There is one fundamental challenge that communities and businesses face when considering water reuse projects: financing. As approximately 85 percent of the water and wastewater infrastructure in the U.S. is publically owned, federal grants, the municipal debt market and state revolving loan funds have served most of the financing needs for infrastructure investment. However, funding resources at federal, state, and local governments are becoming scarcer. In fact, according to the Environmental Protection Agency (EPA), the capital required to maintain and upgrade the U.S. drinking and wastewater systems in 2010 was $91 billion but only $36 billion of this was funded.
For fear of overburdening the aging water system, municipal water and wastewater utilities are increasingly seeking to partner with private sector participants through public-private partnerships (P3s). P3s can offer an added financing mechanism to complement traditional tax-exempt municipal bonds.
Carefully constructed P3s enable the municipal water utility to retain ownership and oversight while bringing private sector management of the water and wastewater assets. The private sector brings not only much needed capital to meet deferred investment but also the added benefit of operating expertise, innovative technologies, and economies of scale. There can be benefits from transferring certain risks to the private sector and harnessing the private sector’s expertise in managing maintenance and upgrades in an increasingly complex water and wastewater regulatory environment.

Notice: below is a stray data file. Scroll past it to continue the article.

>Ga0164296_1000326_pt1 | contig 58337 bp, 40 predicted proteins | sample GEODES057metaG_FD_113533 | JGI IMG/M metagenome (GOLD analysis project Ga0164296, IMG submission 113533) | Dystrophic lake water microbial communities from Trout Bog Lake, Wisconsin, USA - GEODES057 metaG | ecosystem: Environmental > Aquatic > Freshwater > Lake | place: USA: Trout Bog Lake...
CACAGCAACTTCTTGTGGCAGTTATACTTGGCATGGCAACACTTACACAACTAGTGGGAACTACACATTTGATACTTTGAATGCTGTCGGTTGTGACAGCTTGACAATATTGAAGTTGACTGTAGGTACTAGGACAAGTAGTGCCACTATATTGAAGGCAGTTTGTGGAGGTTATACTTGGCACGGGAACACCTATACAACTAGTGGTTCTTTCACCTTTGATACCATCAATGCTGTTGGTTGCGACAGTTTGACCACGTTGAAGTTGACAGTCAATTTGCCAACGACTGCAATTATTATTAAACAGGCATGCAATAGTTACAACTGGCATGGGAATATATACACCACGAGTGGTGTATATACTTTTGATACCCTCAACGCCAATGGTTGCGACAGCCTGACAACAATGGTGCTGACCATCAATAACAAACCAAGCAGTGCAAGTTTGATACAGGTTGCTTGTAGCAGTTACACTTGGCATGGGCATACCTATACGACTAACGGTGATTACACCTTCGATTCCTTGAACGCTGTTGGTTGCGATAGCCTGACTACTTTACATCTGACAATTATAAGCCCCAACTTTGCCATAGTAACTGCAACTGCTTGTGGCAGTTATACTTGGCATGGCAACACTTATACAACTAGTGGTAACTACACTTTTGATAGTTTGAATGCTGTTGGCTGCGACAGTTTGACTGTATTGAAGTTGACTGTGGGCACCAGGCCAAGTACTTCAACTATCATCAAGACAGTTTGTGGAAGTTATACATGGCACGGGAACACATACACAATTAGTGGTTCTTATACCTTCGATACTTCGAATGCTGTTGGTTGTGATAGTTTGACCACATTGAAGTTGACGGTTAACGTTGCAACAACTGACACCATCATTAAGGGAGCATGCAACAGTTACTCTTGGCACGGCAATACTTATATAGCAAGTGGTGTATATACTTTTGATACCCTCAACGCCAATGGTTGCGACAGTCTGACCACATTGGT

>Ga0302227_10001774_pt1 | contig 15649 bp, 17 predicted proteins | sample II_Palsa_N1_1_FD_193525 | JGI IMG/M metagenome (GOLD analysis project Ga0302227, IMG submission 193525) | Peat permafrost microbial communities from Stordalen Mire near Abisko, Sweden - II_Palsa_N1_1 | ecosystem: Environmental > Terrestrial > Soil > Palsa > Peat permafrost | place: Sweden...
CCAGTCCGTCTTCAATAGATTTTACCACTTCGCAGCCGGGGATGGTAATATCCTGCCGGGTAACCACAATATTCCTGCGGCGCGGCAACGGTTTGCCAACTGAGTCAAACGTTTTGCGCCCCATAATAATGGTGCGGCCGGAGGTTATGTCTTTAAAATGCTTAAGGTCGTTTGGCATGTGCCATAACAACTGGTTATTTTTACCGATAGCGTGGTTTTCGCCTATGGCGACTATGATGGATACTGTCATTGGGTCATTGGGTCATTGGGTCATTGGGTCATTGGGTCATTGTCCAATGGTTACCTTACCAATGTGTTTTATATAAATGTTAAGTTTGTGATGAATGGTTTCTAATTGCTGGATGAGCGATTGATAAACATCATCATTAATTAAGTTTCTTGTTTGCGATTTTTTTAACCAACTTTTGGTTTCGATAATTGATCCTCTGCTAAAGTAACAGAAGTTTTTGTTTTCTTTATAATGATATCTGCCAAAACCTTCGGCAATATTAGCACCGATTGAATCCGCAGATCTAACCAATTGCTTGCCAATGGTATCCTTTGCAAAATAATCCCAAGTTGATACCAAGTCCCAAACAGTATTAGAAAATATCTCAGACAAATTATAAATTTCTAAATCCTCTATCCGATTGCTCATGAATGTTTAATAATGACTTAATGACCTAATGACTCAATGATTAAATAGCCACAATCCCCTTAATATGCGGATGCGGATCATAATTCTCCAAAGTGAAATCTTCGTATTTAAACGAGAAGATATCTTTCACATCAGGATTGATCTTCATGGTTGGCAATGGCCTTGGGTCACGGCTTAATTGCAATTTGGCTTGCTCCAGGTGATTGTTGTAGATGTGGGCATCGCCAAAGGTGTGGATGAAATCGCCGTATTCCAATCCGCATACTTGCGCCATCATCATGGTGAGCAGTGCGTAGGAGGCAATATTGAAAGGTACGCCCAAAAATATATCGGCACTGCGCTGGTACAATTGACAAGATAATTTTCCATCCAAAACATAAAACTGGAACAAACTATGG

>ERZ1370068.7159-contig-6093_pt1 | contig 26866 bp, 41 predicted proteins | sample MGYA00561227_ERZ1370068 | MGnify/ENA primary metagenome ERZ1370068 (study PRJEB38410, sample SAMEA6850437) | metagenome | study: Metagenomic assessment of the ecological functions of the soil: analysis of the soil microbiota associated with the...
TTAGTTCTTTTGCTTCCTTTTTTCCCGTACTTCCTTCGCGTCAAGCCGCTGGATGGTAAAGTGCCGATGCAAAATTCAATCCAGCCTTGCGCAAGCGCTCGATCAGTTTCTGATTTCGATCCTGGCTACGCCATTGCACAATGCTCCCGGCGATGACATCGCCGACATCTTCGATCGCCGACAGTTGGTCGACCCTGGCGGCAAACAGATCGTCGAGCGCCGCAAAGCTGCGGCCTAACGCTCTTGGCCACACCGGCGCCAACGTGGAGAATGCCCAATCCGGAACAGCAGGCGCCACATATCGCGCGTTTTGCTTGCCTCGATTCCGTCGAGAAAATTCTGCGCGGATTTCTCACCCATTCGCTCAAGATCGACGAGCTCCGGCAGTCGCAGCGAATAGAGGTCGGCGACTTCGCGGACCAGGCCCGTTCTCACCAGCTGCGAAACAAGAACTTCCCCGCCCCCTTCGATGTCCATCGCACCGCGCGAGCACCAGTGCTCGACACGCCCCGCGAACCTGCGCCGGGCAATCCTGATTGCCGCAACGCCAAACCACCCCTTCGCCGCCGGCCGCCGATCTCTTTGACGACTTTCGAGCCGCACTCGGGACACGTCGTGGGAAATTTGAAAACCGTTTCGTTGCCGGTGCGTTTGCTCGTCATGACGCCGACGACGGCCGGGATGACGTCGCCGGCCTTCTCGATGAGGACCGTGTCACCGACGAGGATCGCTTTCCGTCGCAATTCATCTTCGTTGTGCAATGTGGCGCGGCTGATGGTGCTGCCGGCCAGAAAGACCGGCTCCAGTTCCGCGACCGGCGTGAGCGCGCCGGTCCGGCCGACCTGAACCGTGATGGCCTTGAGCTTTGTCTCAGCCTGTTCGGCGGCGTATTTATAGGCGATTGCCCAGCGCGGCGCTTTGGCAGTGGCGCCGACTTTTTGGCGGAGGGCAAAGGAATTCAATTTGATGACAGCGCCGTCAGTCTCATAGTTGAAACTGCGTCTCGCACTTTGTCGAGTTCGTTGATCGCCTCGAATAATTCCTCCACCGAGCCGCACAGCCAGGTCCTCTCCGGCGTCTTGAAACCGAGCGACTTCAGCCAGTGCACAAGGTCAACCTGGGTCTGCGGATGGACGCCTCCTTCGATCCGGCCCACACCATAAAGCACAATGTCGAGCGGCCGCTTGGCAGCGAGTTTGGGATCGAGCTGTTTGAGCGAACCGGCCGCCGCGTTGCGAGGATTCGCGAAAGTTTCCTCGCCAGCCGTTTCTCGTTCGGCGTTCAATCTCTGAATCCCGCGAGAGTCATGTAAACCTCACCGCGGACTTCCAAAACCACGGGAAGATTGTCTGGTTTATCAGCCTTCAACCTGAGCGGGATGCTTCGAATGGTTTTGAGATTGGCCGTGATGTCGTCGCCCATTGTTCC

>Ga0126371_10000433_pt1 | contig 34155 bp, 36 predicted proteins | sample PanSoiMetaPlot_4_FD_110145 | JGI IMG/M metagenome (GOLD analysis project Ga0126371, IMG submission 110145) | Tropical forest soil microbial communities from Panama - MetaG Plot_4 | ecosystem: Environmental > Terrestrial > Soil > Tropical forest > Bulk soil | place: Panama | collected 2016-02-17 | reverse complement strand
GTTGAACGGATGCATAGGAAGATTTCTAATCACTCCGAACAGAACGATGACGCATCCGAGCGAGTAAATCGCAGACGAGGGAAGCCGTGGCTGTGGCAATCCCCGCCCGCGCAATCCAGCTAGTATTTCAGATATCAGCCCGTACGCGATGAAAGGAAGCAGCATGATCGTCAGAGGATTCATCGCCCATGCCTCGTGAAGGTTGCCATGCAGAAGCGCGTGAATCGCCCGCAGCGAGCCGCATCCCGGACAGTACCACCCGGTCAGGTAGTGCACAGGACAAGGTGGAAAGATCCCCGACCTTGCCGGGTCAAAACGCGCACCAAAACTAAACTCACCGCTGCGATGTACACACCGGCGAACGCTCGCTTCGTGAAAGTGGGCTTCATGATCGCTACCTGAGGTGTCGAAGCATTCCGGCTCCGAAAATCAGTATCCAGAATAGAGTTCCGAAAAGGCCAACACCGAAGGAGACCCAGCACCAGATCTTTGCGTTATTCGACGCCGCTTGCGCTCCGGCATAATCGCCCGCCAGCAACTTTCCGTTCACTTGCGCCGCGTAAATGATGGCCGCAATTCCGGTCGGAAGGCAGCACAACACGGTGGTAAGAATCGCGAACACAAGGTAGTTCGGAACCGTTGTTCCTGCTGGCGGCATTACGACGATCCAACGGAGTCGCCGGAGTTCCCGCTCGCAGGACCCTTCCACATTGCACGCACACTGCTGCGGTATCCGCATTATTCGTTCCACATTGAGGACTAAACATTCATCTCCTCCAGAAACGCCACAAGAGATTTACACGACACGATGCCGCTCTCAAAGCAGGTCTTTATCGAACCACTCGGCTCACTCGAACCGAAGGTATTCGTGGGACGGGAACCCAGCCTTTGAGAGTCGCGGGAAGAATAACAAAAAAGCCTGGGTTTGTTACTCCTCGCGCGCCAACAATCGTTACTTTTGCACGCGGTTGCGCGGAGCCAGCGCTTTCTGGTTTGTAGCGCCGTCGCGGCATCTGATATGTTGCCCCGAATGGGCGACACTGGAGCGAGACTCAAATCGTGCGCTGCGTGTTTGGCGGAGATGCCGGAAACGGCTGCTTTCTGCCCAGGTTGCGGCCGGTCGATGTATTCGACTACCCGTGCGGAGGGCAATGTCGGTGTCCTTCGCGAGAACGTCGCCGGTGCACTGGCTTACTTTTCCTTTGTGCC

|Membrane Aerated Biofilm Reactor (MABR) technology, such as GE’s ZeeLung (shown), uses a gas-transfer membrane to provide oxygen to bacteria at an efficiency four times greater than conventional bubble aeration.|
In the current market, where there are large pools of institutional investor capital looking for long-term yield, there is an opportunity to facilitate private capital to help fund these environmentally beneficial projects. Water investments offer a compelling alternative investment to clients as investing in water infrastructure can offer long-term regulated rates that are inflation-protected and less susceptible to economic cycles.